British archeologists discover potential Abraham birthplace in Iraq
Modern technology allowed the archeologists to uncover history in ways not previously possible
British archaeologists from the University of Manchester are excavating a large building complex in southern Iraq, thought to be around 4,000 years old, near the ancient Sumerian city of Ur, biblical home of Abraham.
The arrangement of rooms around a large courtyard was located using modern technology and satellite imaging and is thought to be an administrative complex that served one of world’s earliest cities.
Doctor Jane Moon, who is one of the archaeologists directing the team of specialists, said initial satellite photos indicated the presence of a significant building on the site.
“I think the significant find is the site itself and the big building that is on it. We have satellite photographs - we are lucky to have those, when I worked here before in the 70’s and 80’s you couldn’t get satellite photos - so we have some idea of what we have got, which is very large, it has got to be a public building,” said Moon.
She added archaeologists were now studying how the building would have been used thousands of years ago.
“This is going to be particular interesting because, although such buildings have been excavated in the past, it was long time ago and not excavated using modern techniques. So that’s what it is interesting and so we are starting to uncover this bit by bit and we are just beginning to understand what it looks like and the next thing we want to do is to understand how it works.”
The University of Manchester team have marked the size of the complex at about 80 meters square, comparing it to the size of a soccer pitch and provisionally dating it to around 2,000 B.C.
Headed by Moon and Professor Stuart Campbell, excavation work started in April 2013 at the site of Tell Khaiber, 40 kilometers away from the Ur Ziggurat ruins.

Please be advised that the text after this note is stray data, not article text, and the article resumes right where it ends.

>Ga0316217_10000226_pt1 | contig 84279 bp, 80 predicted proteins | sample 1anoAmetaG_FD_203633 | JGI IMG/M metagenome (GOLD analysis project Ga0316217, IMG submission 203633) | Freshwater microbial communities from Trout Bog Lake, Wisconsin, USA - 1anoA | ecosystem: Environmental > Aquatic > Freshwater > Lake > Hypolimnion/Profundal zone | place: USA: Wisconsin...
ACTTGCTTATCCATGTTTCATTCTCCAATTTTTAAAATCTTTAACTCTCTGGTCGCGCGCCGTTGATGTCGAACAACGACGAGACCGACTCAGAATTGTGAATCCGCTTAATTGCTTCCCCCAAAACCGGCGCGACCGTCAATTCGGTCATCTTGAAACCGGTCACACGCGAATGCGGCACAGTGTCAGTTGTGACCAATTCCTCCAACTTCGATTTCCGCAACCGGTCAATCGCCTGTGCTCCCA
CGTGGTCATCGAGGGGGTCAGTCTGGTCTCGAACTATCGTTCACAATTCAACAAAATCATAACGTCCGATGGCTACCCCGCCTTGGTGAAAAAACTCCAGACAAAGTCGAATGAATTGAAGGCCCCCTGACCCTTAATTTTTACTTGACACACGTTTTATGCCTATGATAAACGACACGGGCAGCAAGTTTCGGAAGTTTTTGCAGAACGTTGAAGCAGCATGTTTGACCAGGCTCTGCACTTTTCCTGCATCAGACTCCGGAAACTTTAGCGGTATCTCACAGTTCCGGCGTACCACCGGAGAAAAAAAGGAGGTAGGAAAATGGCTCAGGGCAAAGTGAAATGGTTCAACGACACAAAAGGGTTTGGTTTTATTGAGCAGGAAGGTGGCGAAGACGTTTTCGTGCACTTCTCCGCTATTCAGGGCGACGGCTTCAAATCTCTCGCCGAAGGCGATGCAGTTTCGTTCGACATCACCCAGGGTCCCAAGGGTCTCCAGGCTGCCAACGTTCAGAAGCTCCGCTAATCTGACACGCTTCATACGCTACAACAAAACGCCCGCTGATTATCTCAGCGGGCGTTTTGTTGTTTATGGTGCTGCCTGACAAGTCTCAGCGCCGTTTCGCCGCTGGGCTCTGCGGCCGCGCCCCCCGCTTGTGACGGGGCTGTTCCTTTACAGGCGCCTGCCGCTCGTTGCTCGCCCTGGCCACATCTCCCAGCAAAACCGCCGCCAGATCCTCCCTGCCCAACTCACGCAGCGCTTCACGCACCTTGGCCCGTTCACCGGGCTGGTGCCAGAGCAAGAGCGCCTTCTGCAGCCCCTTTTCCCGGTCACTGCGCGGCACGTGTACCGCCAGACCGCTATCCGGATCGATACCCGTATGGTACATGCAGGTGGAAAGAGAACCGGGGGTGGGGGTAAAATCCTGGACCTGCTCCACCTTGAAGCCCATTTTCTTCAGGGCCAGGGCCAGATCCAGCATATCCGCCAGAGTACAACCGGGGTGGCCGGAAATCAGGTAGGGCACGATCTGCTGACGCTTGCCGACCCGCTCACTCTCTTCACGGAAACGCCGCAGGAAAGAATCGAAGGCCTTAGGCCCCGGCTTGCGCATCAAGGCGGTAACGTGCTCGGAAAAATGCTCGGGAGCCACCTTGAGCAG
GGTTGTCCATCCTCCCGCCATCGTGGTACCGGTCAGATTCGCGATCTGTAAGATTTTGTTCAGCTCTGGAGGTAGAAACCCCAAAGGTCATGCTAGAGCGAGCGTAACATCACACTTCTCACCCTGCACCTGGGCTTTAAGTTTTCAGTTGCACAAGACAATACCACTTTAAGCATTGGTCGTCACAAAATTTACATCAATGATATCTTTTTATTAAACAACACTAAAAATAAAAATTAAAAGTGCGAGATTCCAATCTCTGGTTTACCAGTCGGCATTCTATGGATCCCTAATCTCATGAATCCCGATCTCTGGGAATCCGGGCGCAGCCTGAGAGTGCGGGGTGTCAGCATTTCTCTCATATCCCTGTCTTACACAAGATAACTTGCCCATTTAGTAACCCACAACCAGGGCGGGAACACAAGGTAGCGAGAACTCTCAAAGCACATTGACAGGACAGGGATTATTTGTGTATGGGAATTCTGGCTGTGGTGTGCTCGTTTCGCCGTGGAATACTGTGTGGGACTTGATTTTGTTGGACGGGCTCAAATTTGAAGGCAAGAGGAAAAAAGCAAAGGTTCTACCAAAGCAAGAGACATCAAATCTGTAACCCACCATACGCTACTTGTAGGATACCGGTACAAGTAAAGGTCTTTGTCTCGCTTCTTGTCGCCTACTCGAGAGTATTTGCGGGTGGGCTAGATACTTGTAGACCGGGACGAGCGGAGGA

The team will analyze plant and animal remains found at the site to aid a reconstruction of the environmental and economic conditions in the region around 4,000 years ago, according to the university.
Moon says more ancient relics will have been disturbed by the later occupation of the site and researchers aimed to establish a clearer understanding of the time frame each artifact fits into.
“We are actually working on dates to the early second millennium BC, probably between 1900 and 1750… but we do know the site was occupied before that, we have little bits of pottery that tell us that there was occupation at least a 1,000 years earlier and perhaps a couple of thousand before that even. But those parts will probably have been quite substantially disturbed by the later occupation. So it is probably the later occupation that is going to tell us most of what we want to know. It is a very significant period, it is a time of terrific political upheaval in southern Iraq,” she told Reuters TV.
This is the first archaeological team to carry out excavation work in southern Iraq since the 1980s. Unrest in the region has meant that many of the sites that are of particular importance to Iraq's cultural heritage have remained untouched.
Moon said she hoped their work attracted wider international attention.
“Most people think it is dangerous to be here and actually, as you can see, we are perfectly safe. We like to encourage more to come, there used to be a lot, but the Iraqi archaeologists, as good as they are, have been cut off the international community for ages, we’d really like to help them to reconnect,” she said.
The archaeologists say their research will shed new light on modern understanding of the first city-states.
Ur, once a commercial hub, was discovered in the 1920s and 1930s.
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